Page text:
Spouse Refuses To Sign Tax Return: What Can You Do?
Author: Miod & Company
Date: April 7, 2022
Average Time Reading: 4 minutes
Taxes are a part of life and sometimes a little more complex than expected. When planning out your yearly taxes, it’s important to stay organized, keep it accurate, and know your filing status. Filing a tax return is the responsibility of both parties involved in the marriage
When filing as a married couple, you’d think filing a joint tax return would be a smooth operation. However, divorces can complicate more than a few aspects of your life, including taxes.
Here’s what you should know about joint tax returns and how to solve a problem with an ex-spouse refusing to sign.
Tax Returns As a Couple
When filing your taxes, the first step is deciding what status is right for you. It’s common to assume that single individuals will file as single and married couples as married filing jointly.
Married couples can also file separately if it benefits one or both spouses, such as lower tax brackets. “What’s mine is yours” can include residences, bank accounts, retirement plans, and even tax liabilities.
Separated spouses will be shocked if one refuses to sign their joint tax return. The IRS requires both spouses to provide a signature on their joint return, whether they’re “together.”
Here’s what to expect when you file a joint tax return:
- You only have to turn in one tax return each year
- Income and all other reported tax documents become tied to both spouses
- Any tax fraud or cheating of taxes applies to both, not just the perpetrator
- If one spouse earns a significantly higher income, jointly filing can lower their tax bracket
- If earning about the same income, it may not be all that advantageous
- You may lose some of the tax credits and deductions you received when filing separately
Once you and your partner pool everything together, their tax problems are your tax problems. Your combined tax liability isn’t always a bad thing; it can help keep all of your tax responsibilities in one place.
When going through a separation, that might not be what you want to hear. You’ll have trouble filing if your ex-spouse tries to defraud you or refuses to sign your taxes.
Without both signatures, the IRS will consider the joint tax return invalid. Your return will take longer to process and be deposited in your account until both signatures are present.
You may even face fines or penalties for your spouse’s misdeeds. So what can you do to avoid legal consequences resulting from your spouse’s actions?
What to Do With Incomplete Form the 1040s
If your ex-spouse refuses to sign your joint return, you may need to use a married filing separately or a head of household return instead. Whether or not your spouse decides to file is no longer your concern when your tax liability remains separate.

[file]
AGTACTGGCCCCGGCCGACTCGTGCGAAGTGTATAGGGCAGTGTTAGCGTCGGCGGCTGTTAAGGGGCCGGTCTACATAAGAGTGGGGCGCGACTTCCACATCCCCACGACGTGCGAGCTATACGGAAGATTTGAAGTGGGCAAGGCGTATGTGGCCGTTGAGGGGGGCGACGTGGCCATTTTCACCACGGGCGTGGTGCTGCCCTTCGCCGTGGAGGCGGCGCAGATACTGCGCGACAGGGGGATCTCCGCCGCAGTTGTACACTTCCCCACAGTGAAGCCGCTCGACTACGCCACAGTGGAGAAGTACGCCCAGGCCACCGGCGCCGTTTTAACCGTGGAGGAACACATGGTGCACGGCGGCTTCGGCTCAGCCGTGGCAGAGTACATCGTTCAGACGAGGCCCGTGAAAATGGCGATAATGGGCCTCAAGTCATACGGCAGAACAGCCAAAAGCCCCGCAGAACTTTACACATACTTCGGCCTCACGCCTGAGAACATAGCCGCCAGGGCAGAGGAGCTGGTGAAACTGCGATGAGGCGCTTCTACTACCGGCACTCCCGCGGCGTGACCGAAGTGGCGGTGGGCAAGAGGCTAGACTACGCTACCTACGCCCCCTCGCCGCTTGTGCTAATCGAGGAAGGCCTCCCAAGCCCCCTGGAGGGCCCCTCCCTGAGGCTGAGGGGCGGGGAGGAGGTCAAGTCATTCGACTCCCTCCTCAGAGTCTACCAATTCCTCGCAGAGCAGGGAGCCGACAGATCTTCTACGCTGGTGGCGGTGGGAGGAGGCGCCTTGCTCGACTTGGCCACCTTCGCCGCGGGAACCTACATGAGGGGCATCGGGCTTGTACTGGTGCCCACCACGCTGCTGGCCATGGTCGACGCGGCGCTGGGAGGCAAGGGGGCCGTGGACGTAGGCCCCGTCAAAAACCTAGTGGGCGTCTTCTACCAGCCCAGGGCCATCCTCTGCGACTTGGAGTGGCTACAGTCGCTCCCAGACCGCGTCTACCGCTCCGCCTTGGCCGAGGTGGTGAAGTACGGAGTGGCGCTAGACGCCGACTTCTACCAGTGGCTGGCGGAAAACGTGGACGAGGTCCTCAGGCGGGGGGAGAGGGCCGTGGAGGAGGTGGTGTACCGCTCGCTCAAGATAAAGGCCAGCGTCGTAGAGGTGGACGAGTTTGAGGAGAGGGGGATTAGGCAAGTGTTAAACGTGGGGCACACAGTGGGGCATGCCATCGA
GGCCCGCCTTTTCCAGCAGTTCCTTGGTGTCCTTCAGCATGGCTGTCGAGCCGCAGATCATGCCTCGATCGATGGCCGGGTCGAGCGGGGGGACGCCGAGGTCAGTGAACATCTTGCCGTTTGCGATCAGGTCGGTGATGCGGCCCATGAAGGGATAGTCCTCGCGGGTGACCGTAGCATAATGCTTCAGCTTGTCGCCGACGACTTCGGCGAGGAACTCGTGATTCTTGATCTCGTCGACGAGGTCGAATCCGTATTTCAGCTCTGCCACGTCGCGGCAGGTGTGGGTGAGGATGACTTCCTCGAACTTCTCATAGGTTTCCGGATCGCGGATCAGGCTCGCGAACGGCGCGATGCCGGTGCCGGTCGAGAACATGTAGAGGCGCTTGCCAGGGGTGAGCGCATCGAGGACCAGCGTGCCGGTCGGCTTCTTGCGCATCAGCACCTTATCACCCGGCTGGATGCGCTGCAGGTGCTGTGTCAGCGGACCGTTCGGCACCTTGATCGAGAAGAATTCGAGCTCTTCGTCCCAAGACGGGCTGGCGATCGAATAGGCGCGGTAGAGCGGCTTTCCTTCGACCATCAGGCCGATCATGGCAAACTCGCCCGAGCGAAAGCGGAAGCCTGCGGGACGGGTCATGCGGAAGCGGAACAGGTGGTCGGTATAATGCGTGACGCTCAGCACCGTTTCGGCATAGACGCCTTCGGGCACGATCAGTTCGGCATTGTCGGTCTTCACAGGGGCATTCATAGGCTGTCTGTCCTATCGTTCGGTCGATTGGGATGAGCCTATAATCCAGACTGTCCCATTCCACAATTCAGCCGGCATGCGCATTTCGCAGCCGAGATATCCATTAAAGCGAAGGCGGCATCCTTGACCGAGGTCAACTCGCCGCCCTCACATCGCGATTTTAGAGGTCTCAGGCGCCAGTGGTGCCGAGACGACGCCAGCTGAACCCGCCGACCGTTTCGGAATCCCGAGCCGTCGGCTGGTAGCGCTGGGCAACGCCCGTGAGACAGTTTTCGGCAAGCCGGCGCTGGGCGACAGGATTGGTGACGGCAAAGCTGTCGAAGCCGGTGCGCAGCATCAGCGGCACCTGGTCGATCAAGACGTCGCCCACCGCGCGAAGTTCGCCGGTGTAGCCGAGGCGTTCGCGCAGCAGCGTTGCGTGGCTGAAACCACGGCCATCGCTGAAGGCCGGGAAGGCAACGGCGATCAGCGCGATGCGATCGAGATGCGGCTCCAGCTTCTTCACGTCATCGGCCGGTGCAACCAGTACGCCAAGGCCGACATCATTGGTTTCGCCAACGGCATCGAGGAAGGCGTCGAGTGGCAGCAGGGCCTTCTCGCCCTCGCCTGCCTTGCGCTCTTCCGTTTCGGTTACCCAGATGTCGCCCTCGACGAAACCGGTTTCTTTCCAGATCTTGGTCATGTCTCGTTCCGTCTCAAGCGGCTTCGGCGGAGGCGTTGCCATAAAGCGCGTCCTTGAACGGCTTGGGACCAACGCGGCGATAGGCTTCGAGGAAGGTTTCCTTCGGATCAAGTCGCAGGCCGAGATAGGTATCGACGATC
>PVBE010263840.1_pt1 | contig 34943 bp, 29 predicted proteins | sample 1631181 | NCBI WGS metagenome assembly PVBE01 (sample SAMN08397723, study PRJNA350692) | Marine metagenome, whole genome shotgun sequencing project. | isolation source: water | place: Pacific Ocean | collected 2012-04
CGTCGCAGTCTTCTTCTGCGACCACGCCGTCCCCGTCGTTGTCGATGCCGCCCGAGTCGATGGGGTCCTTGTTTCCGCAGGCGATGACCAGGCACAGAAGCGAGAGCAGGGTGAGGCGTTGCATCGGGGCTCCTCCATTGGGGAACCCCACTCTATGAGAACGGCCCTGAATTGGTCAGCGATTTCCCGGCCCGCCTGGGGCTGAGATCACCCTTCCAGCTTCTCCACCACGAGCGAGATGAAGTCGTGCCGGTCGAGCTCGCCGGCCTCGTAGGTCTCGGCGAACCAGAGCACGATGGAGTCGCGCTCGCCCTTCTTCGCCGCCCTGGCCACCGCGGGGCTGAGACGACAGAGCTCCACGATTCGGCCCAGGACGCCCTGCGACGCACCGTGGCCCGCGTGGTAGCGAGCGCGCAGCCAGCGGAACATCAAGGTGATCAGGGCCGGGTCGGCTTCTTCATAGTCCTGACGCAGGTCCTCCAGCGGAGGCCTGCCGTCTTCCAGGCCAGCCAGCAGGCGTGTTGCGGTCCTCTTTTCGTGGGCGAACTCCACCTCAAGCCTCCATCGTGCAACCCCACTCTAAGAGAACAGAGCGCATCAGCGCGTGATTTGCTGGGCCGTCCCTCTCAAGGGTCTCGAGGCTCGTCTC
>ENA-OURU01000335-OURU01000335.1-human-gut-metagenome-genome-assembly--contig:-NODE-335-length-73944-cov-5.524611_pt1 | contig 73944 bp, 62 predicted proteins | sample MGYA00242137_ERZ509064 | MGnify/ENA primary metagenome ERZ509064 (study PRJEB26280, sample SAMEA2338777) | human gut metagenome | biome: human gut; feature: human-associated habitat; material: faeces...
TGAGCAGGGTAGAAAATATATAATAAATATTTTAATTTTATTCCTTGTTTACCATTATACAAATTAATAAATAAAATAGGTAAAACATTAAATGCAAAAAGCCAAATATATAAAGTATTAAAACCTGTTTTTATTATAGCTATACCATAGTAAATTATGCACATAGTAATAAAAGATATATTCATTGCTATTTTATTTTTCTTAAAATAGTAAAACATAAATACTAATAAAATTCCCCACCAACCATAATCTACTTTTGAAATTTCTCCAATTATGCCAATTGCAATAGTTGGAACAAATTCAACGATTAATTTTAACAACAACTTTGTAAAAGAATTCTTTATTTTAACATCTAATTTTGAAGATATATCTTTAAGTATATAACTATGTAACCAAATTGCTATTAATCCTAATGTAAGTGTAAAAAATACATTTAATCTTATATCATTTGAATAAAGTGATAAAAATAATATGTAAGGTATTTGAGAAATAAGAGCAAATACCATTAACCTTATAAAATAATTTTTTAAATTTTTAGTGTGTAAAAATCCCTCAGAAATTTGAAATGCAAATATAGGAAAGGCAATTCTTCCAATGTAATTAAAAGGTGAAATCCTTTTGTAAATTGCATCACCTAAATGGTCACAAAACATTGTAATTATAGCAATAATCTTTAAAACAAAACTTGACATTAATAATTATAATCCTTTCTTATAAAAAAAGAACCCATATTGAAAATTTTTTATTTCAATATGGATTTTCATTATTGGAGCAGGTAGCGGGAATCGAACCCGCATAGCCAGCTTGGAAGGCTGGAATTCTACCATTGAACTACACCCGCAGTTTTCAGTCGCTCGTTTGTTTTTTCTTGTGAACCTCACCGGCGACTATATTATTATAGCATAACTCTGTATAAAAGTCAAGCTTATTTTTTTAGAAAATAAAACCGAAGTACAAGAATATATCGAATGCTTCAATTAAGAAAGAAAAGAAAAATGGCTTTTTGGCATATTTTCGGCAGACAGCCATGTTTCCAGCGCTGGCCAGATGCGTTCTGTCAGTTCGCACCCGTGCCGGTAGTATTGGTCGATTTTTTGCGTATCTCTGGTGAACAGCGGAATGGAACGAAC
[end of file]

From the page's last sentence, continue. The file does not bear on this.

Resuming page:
Filing as head of the household is an option only available to those who are considered unmarried except in the eyes of the law. In addition, you must reside in a separate household for at least six months of the tax year.
If you have children, at least one child must reside with you under eligible dependency for over half the year. You can’t file as head of household unless you meet at least half of your child’s financial needs.
As we’ve touched on the importance of both signatures on the return, a loophole exists that you should be aware of. If a spouse is required to sign for the other, acting as an agent of their partner, they are allowed to step in.
Another instance is if your spouse is battling a severe illness or injury, you can sign their signature for them with their oral (and documented) consent. No matter the situation, it must be accompanied by an explanation and attached to the completed return.
Note: You or your spouse should never forge each other’s signature without consent or lie on any other return aspect. When the IRS finds out about your committed forgery, you’ll have to pay the consequences, from fines and interest penalties to even jail time.
If you’re worried about your spouse working against you on your tax return, it may be time to start filing separately. Though you may fall short of a tax credit, your tax liability will remain out of reach of your spouse’s own decisions.
The longer it takes for your partner to comply, the longer it’ll take to reap any benefits or in place, and the faster you’ll pay the penalties.
How to Get Started
Taxes are nothing to be afraid of but can be challenging from time to time. It’s essential to fill out your tax return every year to stay on good terms with the IRS and/or get the benefits you deserve.
Filing taxes with a soon-to-be-ex-spouse may not be that difficult for some couples, but that’s not always the case. If your partner is giving you a hard time or you suspect they will, it’s time to reach out to an expert willing to help.
Here at Miod and Company, we are here for you!
Paul White joins Miod & Company
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